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“210. I am in the habit of saying: “Every poem is an opportunity to destroy my career.” 211. When I…”

“210. I am in the habit of saying: “Every poem is an opportunity to destroy my career.” 211. When I say it, I imagine completely new work. Maybe I abandon the typographic experiments of The Black Automaton in exchange for a more traditional sonnet crown. Or I leave behind my investigations into manhood for poems about birds. I mean to surprise readers who have come to expect a particular kind of poem from me. I mean to surprise myself as well. 212. I want it to mean that I am not afraid of trying something different, that I am not privileging my previous gestures, hiding behind what I know. 213. But what it doesn’t mean, necessarily, is that I write the poem that demands to be written. You can spend a lot of time not writing such a poem.”

- POEM : Douglas Kearney : Harriet the Blog : The Poetry Foundation
Dec 18

Roger Robinson at Jazz Verse Jukebox #jvj #vscocam



Roger Robinson at Jazz Verse Jukebox #jvj #vscocam

Dec 8

shot December 06, 2013 at 06:21PM



shot December 06, 2013 at 06:21PM

Dec 7

Via the Avengers. Found this yesterday— after my last workshop…



Via the Avengers.

Found this yesterday— after my last workshop of the day, I stopped in at Forbidden Planet to zone out for a minute. Leafed through a few graphic novels (Avengers, which I was never really a big fan of anyway) and realised I’m so out of touch with the storylines that I have no idea what’s going on these days (who’s the yellow/golden dude with the horn?), but the above panel touched me…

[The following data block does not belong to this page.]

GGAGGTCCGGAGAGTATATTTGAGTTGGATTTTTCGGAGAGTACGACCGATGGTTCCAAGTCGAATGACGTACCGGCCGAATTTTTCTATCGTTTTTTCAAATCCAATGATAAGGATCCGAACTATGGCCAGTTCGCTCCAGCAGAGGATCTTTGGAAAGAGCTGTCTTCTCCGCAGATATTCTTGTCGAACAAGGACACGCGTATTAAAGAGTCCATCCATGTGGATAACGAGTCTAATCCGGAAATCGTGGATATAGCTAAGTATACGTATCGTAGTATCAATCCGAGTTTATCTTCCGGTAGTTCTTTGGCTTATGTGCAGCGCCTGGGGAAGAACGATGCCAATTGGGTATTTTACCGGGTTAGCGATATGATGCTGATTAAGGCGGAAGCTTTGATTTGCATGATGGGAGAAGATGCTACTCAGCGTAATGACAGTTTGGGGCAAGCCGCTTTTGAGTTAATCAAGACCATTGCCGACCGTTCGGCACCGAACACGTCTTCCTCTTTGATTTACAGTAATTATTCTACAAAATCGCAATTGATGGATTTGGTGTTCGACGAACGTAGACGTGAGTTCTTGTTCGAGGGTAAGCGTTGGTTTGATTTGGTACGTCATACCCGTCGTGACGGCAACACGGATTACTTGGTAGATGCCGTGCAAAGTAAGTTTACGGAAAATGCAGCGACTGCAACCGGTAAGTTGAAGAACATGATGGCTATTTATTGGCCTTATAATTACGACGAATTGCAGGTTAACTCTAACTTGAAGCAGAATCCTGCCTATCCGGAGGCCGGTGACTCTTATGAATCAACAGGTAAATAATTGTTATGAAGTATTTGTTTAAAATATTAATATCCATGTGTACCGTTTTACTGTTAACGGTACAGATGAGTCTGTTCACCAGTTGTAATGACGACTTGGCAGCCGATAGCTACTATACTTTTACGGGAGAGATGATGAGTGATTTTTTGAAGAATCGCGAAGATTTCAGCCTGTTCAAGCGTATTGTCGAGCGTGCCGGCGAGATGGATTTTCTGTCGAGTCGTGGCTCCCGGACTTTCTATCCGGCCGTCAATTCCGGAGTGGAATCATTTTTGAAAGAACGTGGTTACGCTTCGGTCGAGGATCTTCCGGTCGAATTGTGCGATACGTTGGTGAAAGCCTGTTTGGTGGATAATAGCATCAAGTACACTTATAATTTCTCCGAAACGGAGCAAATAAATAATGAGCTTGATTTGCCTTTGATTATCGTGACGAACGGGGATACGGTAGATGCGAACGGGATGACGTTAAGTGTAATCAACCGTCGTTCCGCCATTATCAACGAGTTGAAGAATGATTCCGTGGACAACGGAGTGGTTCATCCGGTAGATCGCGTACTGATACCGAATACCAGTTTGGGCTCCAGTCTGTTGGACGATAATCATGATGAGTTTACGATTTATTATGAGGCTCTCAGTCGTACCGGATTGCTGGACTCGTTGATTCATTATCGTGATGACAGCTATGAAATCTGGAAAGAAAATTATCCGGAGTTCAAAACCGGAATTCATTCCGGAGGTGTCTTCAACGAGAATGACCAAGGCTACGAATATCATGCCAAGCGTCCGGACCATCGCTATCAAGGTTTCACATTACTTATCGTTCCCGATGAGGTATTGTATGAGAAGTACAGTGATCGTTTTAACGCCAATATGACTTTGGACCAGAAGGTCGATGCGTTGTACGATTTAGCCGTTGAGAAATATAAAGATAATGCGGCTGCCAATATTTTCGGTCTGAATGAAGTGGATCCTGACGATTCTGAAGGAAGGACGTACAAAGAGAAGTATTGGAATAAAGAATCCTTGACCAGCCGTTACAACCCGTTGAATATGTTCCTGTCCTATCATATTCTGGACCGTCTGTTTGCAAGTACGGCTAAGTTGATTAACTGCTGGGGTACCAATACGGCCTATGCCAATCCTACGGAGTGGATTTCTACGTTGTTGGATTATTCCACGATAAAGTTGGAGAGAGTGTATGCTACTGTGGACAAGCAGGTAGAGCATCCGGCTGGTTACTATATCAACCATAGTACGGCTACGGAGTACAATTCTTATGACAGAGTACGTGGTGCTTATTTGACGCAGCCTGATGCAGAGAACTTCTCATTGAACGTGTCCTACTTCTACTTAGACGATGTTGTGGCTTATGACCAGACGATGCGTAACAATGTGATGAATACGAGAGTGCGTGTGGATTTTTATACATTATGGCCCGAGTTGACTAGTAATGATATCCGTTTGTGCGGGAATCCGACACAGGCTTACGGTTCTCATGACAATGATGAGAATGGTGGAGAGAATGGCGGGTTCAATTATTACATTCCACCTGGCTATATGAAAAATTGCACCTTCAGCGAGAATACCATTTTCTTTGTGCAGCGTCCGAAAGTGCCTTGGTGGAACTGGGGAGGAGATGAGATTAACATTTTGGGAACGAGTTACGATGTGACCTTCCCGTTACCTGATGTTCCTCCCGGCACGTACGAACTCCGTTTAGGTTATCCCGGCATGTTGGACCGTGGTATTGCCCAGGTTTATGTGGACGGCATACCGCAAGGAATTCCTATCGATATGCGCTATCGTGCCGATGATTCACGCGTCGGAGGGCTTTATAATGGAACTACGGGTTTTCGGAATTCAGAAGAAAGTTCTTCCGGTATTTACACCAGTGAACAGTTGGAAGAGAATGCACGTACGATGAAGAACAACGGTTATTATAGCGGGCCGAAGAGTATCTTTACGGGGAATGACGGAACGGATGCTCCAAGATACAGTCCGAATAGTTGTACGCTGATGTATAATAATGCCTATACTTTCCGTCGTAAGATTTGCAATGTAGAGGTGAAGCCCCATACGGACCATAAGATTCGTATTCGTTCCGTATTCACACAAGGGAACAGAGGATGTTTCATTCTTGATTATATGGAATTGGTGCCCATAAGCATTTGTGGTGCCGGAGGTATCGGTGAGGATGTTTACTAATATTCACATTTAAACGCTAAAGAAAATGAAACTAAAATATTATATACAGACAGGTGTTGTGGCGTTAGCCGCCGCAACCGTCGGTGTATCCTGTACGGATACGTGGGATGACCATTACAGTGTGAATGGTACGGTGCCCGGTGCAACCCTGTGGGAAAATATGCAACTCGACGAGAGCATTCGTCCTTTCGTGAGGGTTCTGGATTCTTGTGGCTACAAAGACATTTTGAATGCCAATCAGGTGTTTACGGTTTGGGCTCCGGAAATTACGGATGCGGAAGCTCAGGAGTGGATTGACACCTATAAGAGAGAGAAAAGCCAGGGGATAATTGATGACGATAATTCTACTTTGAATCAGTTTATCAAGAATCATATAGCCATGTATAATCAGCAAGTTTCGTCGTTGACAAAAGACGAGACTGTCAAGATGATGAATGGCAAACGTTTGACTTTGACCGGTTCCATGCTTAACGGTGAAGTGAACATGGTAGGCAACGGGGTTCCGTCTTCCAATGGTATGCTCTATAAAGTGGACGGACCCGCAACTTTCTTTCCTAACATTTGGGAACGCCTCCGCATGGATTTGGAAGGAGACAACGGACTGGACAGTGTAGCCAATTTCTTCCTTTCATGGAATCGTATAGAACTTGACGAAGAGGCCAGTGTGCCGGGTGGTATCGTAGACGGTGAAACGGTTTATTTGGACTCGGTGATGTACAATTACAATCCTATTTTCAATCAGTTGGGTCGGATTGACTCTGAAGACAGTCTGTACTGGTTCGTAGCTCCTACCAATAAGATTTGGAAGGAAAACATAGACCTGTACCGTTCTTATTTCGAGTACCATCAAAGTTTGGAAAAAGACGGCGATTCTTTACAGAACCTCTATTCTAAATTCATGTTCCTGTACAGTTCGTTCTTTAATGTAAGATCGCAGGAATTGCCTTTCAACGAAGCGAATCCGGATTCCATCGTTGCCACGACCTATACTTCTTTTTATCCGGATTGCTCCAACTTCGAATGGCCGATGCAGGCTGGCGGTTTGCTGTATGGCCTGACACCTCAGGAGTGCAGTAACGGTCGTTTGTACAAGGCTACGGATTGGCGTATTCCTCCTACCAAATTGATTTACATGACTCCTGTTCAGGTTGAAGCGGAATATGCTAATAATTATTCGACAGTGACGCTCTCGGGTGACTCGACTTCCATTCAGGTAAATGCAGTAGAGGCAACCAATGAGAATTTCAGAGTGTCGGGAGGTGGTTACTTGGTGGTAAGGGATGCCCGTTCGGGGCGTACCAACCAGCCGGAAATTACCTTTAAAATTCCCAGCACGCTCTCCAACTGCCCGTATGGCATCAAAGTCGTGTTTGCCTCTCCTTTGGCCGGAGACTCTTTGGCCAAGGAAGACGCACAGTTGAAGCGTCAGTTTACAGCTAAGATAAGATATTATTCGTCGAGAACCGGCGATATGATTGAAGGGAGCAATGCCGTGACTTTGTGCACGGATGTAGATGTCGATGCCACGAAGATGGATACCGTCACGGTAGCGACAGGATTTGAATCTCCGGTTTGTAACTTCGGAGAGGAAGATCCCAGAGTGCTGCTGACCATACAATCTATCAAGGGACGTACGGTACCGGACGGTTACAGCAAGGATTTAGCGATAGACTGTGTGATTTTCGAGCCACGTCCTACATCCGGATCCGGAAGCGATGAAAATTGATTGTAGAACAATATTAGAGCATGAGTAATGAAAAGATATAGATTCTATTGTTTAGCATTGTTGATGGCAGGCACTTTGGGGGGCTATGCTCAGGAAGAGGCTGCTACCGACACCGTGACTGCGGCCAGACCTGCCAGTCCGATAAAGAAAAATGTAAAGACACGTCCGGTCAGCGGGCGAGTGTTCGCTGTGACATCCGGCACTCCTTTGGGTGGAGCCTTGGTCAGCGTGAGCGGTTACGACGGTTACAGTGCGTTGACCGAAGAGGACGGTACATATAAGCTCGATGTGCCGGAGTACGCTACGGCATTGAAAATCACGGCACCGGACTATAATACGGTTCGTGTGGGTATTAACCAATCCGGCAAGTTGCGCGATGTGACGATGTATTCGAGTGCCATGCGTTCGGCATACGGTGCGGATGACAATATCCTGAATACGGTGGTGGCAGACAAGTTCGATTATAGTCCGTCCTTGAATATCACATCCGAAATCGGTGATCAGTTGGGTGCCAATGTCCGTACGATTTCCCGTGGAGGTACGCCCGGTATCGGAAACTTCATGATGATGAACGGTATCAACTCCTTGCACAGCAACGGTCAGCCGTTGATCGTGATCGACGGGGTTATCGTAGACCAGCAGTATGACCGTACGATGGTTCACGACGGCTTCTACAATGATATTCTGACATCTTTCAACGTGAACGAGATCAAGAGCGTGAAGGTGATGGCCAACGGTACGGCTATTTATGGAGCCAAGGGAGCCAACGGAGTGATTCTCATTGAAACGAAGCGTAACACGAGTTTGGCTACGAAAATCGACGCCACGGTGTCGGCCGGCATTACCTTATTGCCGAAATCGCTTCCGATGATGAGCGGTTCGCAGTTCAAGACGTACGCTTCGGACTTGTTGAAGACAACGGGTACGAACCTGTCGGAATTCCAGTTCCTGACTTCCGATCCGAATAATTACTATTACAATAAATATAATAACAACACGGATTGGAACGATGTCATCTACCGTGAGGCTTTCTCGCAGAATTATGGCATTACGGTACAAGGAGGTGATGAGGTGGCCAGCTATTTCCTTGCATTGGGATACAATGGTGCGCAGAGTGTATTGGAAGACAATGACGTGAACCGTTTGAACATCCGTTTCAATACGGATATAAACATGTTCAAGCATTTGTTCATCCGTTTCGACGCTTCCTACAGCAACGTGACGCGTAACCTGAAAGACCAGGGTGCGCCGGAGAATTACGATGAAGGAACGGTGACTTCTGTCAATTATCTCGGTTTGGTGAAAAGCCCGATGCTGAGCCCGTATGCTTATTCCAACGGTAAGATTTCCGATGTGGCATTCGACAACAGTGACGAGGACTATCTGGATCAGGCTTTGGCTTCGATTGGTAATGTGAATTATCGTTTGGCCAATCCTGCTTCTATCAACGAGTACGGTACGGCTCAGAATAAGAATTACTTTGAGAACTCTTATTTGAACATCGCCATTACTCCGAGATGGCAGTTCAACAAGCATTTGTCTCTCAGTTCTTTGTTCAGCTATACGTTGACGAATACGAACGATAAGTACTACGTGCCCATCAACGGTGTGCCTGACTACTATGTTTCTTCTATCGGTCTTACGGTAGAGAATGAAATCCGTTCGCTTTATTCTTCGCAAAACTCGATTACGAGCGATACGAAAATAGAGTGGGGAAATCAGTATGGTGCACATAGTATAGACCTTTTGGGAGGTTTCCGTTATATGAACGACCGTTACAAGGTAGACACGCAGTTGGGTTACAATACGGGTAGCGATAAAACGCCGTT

Dec 7

“Writing is work. It’s also gambling. Technique alone is never enough. Be without fear. Too…”

“Writing is work. It’s also gambling. Technique alone is never enough. Be without fear. Too much fear and all you’ll get is silence. You have to have passion. To hell with facts! It doesn’t matter how “real” your story is, or how “made up”: what matters is its necessity. We tell stories in order to live. The thing that’s important to me is that you never know. You’re always sort of feeling your way. There is no truth. There is only perception. Stare. It is the only way to educate your eye. And if there are no jobs at the end of it, that’s not necessarily a reason not to do it.”

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Found text from Howie Good’s editor’s note for issue 70 of Right Hand Pointing.

The Note - 70rhpissue

Dec 2

“The people I liked were those who were able to do something with nothing – painters, writers and…”

The people I liked were those who were able to do something with nothing – painters, writers and photographers. I looked into photography early on and I saw that there were sports photographers who needed an Olympian, fashion photographers who needed a model and war photographers who needed a war.